Report: Cyber Attackers Using Simple Tactics, Tools to Target Healthcare, Other Industries
Overall, the report found that cyber attackers revealed new levels of ambition in 2016, “a year marked by extraordinary attacks, including multi-million dollar virtual bank heists, overt attempts to disrupt the US electoral process by state-sponsored groups, and some of the biggest distributed denial of service (DDoS) attacks on record powered by a botnet of Internet of Things (IoT) devices.”
4 Industries Account for Majority of Global Ransomware Attacks
Ransomware is rapidly on the rise and four industry sectors are taking the largest hit, accounting for 77% of the action, according to NTT Security’s 2017 Global Threat Intelligence Report released today. The business and professional services sector accounted for 28% of the ransomware attacks, followed by government at 19%, and healthcare and the retail sectors both coming in at 15%, the report noted.
Machine learning and math can’t trump smart attackers
No matter how smart a machine learning algorithm is, it has a narrow focus and learns from a specific data set. By contrast, attackers possess so-called general intelligence and are able to think outside of the box. They can learn from context and benefit from inspiration, which no machine or algorithm can predict. Take self-driving cars as an example. These smart machines learn how to drive in an environment with road signs and pre-set rules. But what if someone covers all the signs or manipulates them?
Verizon DBIR Shows Attack Patterns Vary Widely By Industry
Data that Verizon collected from security incidents and data breaches that it investigated in 2016 showed, for instance, that financial and insurance companies suffered about six times as many breaches (364) from web application attacks as organizations in the information services sector (61). Similarly, Verizon’s dataset showed healthcare organizations suffered about 13 times as many breaches involving privilege misuse in 2016 compared to manufacturing companies—104 breaches to 8.
EMV chips with that Chipotle PoS breach?
“We will refrain from providing additional commentary now or in the Q&A,” Chipotle’s Chief Financial Officer (CFO) John Hartung told Wall Street analysts during a Tuesday earnings conference call. “We anticipate notifying any affected customers as we get further clarity about the time frames and the restaurant locations that might have been affected.” Researchers say that failure to accept EMV chip cards makes retailers a bigger target as attackers become more sophisticated.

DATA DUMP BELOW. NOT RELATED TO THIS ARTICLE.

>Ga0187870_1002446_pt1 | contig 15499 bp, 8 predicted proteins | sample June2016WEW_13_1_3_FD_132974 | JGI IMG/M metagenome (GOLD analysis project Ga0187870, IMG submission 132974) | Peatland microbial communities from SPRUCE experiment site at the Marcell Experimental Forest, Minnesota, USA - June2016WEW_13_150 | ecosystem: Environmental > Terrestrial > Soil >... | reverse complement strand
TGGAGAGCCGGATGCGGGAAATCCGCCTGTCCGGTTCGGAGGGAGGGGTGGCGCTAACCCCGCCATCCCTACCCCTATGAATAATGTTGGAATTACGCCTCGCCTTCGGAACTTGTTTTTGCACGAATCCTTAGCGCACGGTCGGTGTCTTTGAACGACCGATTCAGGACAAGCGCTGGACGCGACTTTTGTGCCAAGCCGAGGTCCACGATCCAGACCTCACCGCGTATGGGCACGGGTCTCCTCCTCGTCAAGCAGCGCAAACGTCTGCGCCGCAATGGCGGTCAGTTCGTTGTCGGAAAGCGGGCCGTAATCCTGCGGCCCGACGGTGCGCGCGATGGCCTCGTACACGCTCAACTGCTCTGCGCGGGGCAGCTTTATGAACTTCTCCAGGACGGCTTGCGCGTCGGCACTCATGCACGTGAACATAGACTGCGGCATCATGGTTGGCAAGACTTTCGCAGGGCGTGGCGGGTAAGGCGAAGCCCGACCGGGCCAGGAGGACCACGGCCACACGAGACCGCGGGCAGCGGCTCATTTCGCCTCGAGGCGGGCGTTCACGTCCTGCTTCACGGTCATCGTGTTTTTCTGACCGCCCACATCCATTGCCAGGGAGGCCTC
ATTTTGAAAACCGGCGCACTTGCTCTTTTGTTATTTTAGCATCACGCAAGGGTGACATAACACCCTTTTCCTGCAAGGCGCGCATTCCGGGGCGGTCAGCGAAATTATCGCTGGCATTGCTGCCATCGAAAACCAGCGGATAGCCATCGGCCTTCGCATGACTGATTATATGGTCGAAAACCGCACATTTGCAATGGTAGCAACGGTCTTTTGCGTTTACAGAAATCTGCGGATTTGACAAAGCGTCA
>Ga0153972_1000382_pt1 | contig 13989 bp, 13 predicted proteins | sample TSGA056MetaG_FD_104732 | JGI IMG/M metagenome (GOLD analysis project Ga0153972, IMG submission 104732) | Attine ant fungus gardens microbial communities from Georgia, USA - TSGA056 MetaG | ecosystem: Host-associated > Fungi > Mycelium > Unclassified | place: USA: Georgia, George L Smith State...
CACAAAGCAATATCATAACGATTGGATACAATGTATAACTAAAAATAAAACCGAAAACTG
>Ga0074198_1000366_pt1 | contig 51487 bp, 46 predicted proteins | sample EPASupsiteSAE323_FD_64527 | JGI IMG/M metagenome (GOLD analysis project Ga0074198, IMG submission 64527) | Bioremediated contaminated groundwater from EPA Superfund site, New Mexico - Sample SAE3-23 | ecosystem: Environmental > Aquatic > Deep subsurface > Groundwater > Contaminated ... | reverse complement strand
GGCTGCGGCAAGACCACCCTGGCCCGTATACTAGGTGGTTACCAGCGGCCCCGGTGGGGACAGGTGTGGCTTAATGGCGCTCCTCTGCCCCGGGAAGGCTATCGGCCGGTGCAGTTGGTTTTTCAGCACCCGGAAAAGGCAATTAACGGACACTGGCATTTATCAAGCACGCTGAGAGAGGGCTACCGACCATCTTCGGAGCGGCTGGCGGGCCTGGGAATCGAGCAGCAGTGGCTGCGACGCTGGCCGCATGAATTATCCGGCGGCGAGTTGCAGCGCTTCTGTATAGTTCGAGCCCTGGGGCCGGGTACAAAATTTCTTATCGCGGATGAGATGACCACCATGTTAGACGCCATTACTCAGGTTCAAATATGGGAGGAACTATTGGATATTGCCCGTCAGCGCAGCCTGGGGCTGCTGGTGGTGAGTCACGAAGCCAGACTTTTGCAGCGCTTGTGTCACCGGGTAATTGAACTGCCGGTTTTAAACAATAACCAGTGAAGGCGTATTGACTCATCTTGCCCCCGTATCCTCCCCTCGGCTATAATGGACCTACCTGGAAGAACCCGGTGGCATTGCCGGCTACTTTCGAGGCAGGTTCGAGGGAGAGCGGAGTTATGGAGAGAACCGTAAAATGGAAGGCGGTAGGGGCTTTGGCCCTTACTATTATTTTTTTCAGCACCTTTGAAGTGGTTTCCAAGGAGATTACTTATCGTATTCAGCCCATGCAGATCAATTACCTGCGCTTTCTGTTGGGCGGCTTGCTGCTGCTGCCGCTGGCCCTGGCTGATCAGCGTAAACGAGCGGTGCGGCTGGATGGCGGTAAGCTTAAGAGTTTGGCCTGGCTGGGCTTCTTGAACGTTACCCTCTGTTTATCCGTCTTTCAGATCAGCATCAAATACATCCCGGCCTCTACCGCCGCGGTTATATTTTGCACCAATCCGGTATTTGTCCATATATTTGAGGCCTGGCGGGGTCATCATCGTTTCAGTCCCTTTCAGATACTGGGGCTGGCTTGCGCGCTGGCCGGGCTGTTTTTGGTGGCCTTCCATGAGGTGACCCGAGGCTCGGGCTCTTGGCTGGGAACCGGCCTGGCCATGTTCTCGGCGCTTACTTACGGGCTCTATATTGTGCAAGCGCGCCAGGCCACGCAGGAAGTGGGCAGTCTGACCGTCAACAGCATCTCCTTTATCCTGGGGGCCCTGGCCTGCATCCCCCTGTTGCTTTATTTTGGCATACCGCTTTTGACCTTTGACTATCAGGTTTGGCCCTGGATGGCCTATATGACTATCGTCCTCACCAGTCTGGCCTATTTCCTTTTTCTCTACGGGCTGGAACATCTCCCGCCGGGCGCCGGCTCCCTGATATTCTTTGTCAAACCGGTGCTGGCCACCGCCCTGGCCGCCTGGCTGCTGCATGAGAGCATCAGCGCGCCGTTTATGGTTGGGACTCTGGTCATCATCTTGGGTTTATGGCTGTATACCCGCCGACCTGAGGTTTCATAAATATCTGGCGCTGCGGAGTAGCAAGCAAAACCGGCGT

Russian-controlled telecom hijacks financial services’ Internet traffic
On Wednesday, large chunks of network traffic belonging to MasterCard, Visa, and more than two dozen other financial services companies were briefly routed through a Russian government-controlled telecom under unexplained circumstances that renew lingering questions about the trust and reliability of some of the most sensitive Internet communications. […] This would appear to be targeted to financial institutions. A typical cause of these errors [is] in some sort of internal traffic engineering, but it would seem strange that someone would limit their traffic engineering to mostly financial networks.”
Why businesses have the wrong cybersecurity mindset, and how they can fix it
“Building an impenetrable defense is no longer practical and the mentality of preventing all breaches is outdated,” Seth Robinson, senior director of technology analysis for CompTIA, said in a press release. “But a new, proactive approach combining technologies, procedures and education can help find problem areas before attackers discover them.”
China tried to hack group linked to controversial missile defense system, US cybersecurity firm says
A cybersecurity firm in the United States believes state-sponsored Chinese hackers were trying to infiltrate an organization with connections to a US-built missile system in South Korea that Beijing firmly opposes. “China uses cyber espionage pretty regularly when Chinese interests are at stake to better understand facts on the ground,” John Hultquist, the director of cyber espionage analysis at FireEye, told CNN’s News Stream. “We have evidence that they targeted at least one party that has been associated with the missile placements.”
Cyber attacks ten years on: from disruption to disinformation
Today is the tenth anniversary of the world’s first major coordinated “cyber attack” on a nation’s internet infrastructure. This little-known event set the scene for the onrush of cyber espionage, fake news and information wars we know today. In 2007, operators took advantage of political unrest to unleash a series of cyber measures on Estonia, as a possible form of retribution for symbolically rejecting a Soviet version of history. It was a new, coordinated approach that had never been seen before.
Lawsuit: Fox News group hacked, surveilled, and stalked ex-host Andrea Tantaros